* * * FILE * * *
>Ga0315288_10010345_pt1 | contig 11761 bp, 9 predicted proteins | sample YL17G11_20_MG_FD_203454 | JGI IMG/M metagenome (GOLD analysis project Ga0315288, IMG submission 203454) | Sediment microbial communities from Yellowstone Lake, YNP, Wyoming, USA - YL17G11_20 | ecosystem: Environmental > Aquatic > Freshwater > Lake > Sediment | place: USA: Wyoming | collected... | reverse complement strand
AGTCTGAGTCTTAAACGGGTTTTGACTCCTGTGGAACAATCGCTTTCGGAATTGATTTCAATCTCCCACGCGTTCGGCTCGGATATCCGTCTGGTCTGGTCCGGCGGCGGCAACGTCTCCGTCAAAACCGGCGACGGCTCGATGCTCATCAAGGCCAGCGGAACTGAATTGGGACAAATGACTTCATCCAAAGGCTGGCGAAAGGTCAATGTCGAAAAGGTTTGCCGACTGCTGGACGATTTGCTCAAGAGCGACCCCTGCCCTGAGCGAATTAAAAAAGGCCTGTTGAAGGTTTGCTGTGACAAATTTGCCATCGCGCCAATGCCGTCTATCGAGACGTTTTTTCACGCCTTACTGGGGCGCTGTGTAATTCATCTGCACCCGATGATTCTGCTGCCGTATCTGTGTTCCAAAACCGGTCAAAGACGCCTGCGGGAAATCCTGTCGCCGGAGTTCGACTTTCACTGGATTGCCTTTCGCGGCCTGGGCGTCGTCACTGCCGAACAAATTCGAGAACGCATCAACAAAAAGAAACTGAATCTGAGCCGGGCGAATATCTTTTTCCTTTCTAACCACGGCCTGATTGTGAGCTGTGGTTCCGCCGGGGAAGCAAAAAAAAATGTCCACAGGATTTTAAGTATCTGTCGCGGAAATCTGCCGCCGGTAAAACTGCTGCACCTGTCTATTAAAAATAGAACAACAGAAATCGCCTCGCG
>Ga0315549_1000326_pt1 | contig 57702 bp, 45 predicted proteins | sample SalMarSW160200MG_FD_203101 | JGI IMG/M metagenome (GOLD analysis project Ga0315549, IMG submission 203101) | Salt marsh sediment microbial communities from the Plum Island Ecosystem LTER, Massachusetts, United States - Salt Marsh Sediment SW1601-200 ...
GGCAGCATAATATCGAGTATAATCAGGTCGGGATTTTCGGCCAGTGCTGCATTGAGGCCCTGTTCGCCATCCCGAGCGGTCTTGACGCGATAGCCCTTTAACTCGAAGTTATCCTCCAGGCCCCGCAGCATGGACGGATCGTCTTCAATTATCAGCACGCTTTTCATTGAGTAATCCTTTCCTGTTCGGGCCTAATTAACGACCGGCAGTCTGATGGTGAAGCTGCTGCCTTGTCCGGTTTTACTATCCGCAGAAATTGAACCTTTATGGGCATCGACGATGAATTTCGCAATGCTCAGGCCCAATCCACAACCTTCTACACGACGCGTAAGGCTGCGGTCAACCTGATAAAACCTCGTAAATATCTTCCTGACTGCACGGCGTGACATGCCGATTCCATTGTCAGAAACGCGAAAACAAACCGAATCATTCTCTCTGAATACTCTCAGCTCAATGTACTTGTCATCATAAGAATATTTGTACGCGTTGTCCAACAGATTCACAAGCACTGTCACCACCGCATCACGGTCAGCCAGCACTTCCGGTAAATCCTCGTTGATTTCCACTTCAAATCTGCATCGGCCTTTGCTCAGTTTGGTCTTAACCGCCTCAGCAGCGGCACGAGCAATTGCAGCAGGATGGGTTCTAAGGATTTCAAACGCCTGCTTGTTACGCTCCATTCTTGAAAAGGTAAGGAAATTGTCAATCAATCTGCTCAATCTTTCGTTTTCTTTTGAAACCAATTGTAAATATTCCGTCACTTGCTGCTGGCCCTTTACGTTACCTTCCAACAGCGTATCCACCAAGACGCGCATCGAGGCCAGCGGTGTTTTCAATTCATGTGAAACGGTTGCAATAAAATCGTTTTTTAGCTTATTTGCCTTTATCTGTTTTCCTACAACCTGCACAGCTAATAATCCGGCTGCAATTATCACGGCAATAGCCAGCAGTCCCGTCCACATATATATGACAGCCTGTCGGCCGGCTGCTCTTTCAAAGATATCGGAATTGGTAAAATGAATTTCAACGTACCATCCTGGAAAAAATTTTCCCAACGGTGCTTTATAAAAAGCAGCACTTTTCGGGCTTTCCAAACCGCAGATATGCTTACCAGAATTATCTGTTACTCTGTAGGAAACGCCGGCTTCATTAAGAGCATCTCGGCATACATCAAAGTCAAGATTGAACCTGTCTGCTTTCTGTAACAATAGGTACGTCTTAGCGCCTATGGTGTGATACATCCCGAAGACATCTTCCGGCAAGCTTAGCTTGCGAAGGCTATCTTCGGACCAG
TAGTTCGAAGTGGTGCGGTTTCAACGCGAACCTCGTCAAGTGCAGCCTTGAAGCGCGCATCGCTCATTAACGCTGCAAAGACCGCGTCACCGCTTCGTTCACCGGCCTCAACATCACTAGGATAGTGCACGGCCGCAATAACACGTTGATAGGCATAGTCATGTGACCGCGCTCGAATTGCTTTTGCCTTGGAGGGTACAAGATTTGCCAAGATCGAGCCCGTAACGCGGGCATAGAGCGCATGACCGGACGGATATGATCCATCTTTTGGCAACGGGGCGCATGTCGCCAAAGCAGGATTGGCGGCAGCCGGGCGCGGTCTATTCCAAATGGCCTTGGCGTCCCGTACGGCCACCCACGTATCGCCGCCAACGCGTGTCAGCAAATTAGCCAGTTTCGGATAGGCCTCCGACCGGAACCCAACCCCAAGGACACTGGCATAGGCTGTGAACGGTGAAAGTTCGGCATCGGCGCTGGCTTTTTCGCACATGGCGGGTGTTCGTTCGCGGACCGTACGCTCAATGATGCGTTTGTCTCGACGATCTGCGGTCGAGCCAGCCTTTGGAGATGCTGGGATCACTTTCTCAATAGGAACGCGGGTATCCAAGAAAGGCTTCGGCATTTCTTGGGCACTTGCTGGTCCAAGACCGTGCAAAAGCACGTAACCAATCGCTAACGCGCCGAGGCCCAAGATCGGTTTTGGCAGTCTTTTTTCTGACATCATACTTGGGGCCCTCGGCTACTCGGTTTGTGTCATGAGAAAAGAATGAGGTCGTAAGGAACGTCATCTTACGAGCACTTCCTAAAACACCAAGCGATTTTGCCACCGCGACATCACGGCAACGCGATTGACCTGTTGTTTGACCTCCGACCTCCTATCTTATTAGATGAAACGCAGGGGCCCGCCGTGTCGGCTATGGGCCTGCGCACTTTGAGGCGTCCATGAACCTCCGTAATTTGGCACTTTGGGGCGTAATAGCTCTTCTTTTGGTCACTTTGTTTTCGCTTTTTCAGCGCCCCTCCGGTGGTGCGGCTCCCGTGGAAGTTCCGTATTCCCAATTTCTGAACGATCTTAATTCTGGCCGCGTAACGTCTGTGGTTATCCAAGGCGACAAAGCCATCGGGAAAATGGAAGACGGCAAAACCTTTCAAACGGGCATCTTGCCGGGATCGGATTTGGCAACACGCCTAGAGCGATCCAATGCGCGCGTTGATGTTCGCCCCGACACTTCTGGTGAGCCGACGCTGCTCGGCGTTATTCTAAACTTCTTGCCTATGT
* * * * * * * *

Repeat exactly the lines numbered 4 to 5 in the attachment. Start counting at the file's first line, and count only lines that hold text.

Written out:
GGCAGCATAATATCGAGTATAATCAGGTCGGGATTTTCGGCCAGTGCTGCATTGAGGCCCTGTTCGCCATCCCGAGCGGTCTTGACGCGATAGCCCTTTAACTCGAAGTTATCCTCCAGGCCCCGCAGCATGGACGGATCGTCTTCAATTATCAGCACGCTTTTCATTGAGTAATCCTTTCCTGTTCGGGCCTAATTAACGACCGGCAGTCTGATGGTGAAGCTGCTGCCTTGTCCGGTTTTACTATCCGCAGAAATTGAACCTTTATGGGCATCGACGATGAATTTCGCAATGCTCAGGCCCAATCCACAACCTTCTACACGACGCGTAAGGCTGCGGTCAACCTGATAAAACCTCGTAAATATCTTCCTGACTGCACGGCGTGACATGCCGATTCCATTGTCAGAAACGCGAAAACAAACCGAATCATTCTCTCTGAATACTCTCAGCTCAATGTACTTGTCATCATAAGAATATTTGTACGCGTTGTCCAACAGATTCACAAGCACTGTCACCACCGCATCACGGTCAGCCAGCACTTCCGGTAAATCCTCGTTGATTTCCACTTCAAATCTGCATCGGCCTTTGCTCAGTTTGGTCTTAACCGCCTCAGCAGCGGCACGAGCAATTGCAGCAGGATGGGTTCTAAGGATTTCAAACGCCTGCTTGTTACGCTCCATTCTTGAAAAGGTAAGGAAATTGTCAATCAATCTGCTCAATCTTTCGTTTTCTTTTGAAACCAATTGTAAATATTCCGTCACTTGCTGCTGGCCCTTTACGTTACCTTCCAACAGCGTATCCACCAAGACGCGCATCGAGGCCAGCGGTGTTTTCAATTCATGTGAAACGGTTGCAATAAAATCGTTTTTTAGCTTATTTGCCTTTATCTGTTTTCCTACAACCTGCACAGCTAATAATCCGGCTGCAATTATCACGGCAATAGCCAGCAGTCCCGTCCACATATATATGACAGCCTGTCGGCCGGCTGCTCTTTCAAAGATATCGGAATTGGTAAAATGAATTTCAACGTACCATCCTGGAAAAAATTTTCCCAACGGTGCTTTATAAAAAGCAGCACTTTTCGGGCTTTCCAAACCGCAGATATGCTTACCAGAATTATCTGTTACTCTGTAGGAAACGCCGGCTTCATTAAGAGCATCTCGGCATACATCAAAGTCAAGATTGAACCTGTCTGCTTTCTGTAACAATAGGTACGTCTTAGCGCCTATGGTGTGATACATCCCGAAGACATCTTCCGGCAAGCTTAGCTTGCGAAGGCTATCTTCGGACCAG
TAGTTCGAAGTGGTGCGGTTTCAACGCGAACCTCGTCAAGTGCAGCCTTGAAGCGCGCATCGCTCATTAACGCTGCAAAGACCGCGTCACCGCTTCGTTCACCGGCCTCAACATCACTAGGATAGTGCACGGCCGCAATAACACGTTGATAGGCATAGTCATGTGACCGCGCTCGAATTGCTTTTGCCTTGGAGGGTACAAGATTTGCCAAGATCGAGCCCGTAACGCGGGCATAGAGCGCATGACCGGACGGATATGATCCATCTTTTGGCAACGGGGCGCATGTCGCCAAAGCAGGATTGGCGGCAGCCGGGCGCGGTCTATTCCAAATGGCCTTGGCGTCCCGTACGGCCACCCACGTATCGCCGCCAACGCGTGTCAGCAAATTAGCCAGTTTCGGATAGGCCTCCGACCGGAACCCAACCCCAAGGACACTGGCATAGGCTGTGAACGGTGAAAGTTCGGCATCGGCGCTGGCTTTTTCGCACATGGCGGGTGTTCGTTCGCGGACCGTACGCTCAATGATGCGTTTGTCTCGACGATCTGCGGTCGAGCCAGCCTTTGGAGATGCTGGGATCACTTTCTCAATAGGAACGCGGGTATCCAAGAAAGGCTTCGGCATTTCTTGGGCACTTGCTGGTCCAAGACCGTGCAAAAGCACGTAACCAATCGCTAACGCGCCGAGGCCCAAGATCGGTTTTGGCAGTCTTTTTTCTGACATCATACTTGGGGCCCTCGGCTACTCGGTTTGTGTCATGAGAAAAGAATGAGGTCGTAAGGAACGTCATCTTACGAGCACTTCCTAAAACACCAAGCGATTTTGCCACCGCGACATCACGGCAACGCGATTGACCTGTTGTTTGACCTCCGACCTCCTATCTTATTAGATGAAACGCAGGGGCCCGCCGTGTCGGCTATGGGCCTGCGCACTTTGAGGCGTCCATGAACCTCCGTAATTTGGCACTTTGGGGCGTAATAGCTCTTCTTTTGGTCACTTTGTTTTCGCTTTTTCAGCGCCCCTCCGGTGGTGCGGCTCCCGTGGAAGTTCCGTATTCCCAATTTCTGAACGATCTTAATTCTGGCCGCGTAACGTCTGTGGTTATCCAAGGCGACAAAGCCATCGGGAAAATGGAAGACGGCAAAACCTTTCAAACGGGCATCTTGCCGGGATCGGATTTGGCAACACGCCTAGAGCGATCCAATGCGCGCGTTGATGTTCGCCCCGACACTTCTGGTGAGCCGACGCTGCTCGGCGTTATTCTAAACTTCTTGCCTATGT